The Cracked Pot


The Cracked Pot

Painting by William-Adolphe Bouguereau, "The Broken Pitcher". 1891.

A water bearer had two large pots, each hung on the end of a long pole which she carried across her neck. One of the pots had a crack in it, and while the other pot was perfect and always delivered a full portion of water at the end of the long walk from the stream to the master's house, the cracked pot arrived only half full.

For a full two years this went on daily, with the bearer delivering only one and one-half pots full of water to her master's house.

Of course the perfect pot was proud of its accomplishments, perfect to the end for which it was made. But the poor cracked pot was ashamed of its own imperfection, and was miserable that it was only able to accomplish half of what it had been made to do.

After two years of what it perceived to be a bitter failure, it spoke to the water bearer one day by the stream.

"I am ashamed of myself, and I want to apologize to you."

"Why?" Asked the bearer. "What are you ashamed of?"

"I have been able, for these past two years, to deliver only half of my load because this crack in my side causes water to leak out all the way back to your master's house. Because of my flaws, you have to do all of this work, and you don't get full value from your efforts," the pot said.

The water bearer felt sorry for the old cracked pot, and in her compassion she said, "As we return to the master's house, I want you to notice the beautiful flowers along the path."

Indeed, as they went up the hill, the old cracked pot took notice of the sun warming the beautiful wild flowers on the side of the path, and this cheered it some. But, at the end of the trail, it still felt bad because it had leaked out half of its load, and so again it apologized to the bearer for its failure.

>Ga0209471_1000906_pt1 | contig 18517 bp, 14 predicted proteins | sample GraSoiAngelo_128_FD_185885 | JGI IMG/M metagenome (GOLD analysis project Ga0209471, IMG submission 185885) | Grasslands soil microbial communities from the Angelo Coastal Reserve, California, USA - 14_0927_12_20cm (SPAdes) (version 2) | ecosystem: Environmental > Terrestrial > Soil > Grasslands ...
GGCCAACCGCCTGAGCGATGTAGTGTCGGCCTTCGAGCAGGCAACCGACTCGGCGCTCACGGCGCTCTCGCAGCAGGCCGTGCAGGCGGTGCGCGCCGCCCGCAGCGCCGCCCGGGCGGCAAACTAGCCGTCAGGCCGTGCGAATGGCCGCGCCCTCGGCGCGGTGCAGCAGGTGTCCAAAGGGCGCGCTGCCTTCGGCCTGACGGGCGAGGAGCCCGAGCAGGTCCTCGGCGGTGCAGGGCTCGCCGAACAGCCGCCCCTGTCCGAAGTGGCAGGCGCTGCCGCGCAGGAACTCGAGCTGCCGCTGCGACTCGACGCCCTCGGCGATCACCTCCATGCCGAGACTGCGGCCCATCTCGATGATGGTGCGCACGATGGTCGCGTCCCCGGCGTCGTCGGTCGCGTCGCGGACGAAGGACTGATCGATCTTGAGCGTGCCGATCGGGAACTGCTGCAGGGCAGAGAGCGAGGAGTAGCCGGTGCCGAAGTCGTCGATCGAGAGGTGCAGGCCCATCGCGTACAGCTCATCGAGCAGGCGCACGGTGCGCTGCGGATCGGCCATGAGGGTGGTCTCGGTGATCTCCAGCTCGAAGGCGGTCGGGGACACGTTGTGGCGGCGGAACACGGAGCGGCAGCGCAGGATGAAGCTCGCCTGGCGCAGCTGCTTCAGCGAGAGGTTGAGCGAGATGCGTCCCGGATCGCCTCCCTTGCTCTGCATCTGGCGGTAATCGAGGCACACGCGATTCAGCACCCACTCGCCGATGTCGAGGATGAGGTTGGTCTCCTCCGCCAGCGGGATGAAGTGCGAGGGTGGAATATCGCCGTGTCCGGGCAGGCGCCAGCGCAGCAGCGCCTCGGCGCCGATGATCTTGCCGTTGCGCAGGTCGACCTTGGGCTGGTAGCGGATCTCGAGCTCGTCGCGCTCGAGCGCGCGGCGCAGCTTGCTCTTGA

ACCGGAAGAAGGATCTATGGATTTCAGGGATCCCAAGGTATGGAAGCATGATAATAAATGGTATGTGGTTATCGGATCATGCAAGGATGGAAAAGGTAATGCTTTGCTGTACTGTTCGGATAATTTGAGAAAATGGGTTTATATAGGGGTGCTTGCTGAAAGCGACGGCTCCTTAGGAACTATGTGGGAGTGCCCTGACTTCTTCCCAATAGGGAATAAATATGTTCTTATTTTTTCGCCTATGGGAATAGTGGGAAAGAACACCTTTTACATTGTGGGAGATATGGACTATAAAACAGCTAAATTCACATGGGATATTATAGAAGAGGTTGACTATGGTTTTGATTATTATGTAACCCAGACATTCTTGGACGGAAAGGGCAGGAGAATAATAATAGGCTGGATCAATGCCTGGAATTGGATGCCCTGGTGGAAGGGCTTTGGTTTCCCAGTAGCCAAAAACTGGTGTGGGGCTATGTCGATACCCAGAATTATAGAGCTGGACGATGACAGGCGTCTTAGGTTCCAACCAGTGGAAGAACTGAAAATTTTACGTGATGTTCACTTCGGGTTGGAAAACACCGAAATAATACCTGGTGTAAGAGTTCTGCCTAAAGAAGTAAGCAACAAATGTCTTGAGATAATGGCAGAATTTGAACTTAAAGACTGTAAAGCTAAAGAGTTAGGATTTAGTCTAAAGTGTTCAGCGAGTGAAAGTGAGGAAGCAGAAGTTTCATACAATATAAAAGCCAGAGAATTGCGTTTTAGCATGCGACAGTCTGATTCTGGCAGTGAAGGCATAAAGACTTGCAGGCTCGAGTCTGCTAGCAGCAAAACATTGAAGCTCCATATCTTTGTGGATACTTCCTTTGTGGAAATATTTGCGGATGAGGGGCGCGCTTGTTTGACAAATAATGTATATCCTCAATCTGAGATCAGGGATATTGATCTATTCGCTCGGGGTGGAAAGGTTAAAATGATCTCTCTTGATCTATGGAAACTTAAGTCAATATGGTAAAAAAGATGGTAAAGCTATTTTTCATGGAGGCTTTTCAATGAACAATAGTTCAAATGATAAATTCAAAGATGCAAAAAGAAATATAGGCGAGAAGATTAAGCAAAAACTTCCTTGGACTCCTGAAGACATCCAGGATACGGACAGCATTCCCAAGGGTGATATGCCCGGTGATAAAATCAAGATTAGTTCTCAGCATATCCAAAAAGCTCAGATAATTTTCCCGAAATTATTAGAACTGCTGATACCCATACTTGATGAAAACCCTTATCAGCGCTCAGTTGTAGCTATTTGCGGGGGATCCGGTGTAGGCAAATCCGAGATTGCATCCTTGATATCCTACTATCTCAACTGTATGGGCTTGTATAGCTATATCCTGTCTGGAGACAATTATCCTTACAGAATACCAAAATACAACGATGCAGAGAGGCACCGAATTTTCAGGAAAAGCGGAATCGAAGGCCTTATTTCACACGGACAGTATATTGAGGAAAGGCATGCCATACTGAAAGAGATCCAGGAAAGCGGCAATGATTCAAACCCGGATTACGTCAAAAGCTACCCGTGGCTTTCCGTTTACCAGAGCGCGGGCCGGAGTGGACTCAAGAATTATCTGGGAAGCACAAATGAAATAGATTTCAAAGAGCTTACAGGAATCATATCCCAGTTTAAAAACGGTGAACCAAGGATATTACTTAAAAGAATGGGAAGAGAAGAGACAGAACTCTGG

The bearer said to the pot, "Did you notice that there were flowers only on your side of the path, but not on the other pot's side? That's because I have always known about your flaw, and I took advantage of it. I planted flower seeds on your side of the path, and every day while we walk back from the stream, you've watered them. For two years, I have been able to pick these beautiful flowers to decorate my master's table. Without you being just the way you are, he would not have this beauty to grace his house."

Each of us has our own unique flaws. We are all cracked pots. But if we will allow it, the Lord will use our flaws to grace His Father's table. In God's great economy, nothing goes to waste.

So, as we seek ways to minister together, and as God calls you to the tasks He has appointed for you, don't be afraid of your flaws.

Submitted by Duane L. Charter charterd@comcast.net

Author unknown. If anyone has a proprietary interest in this story please authenticate and I will be happy to credit, or remove, as the circumstances dictate.

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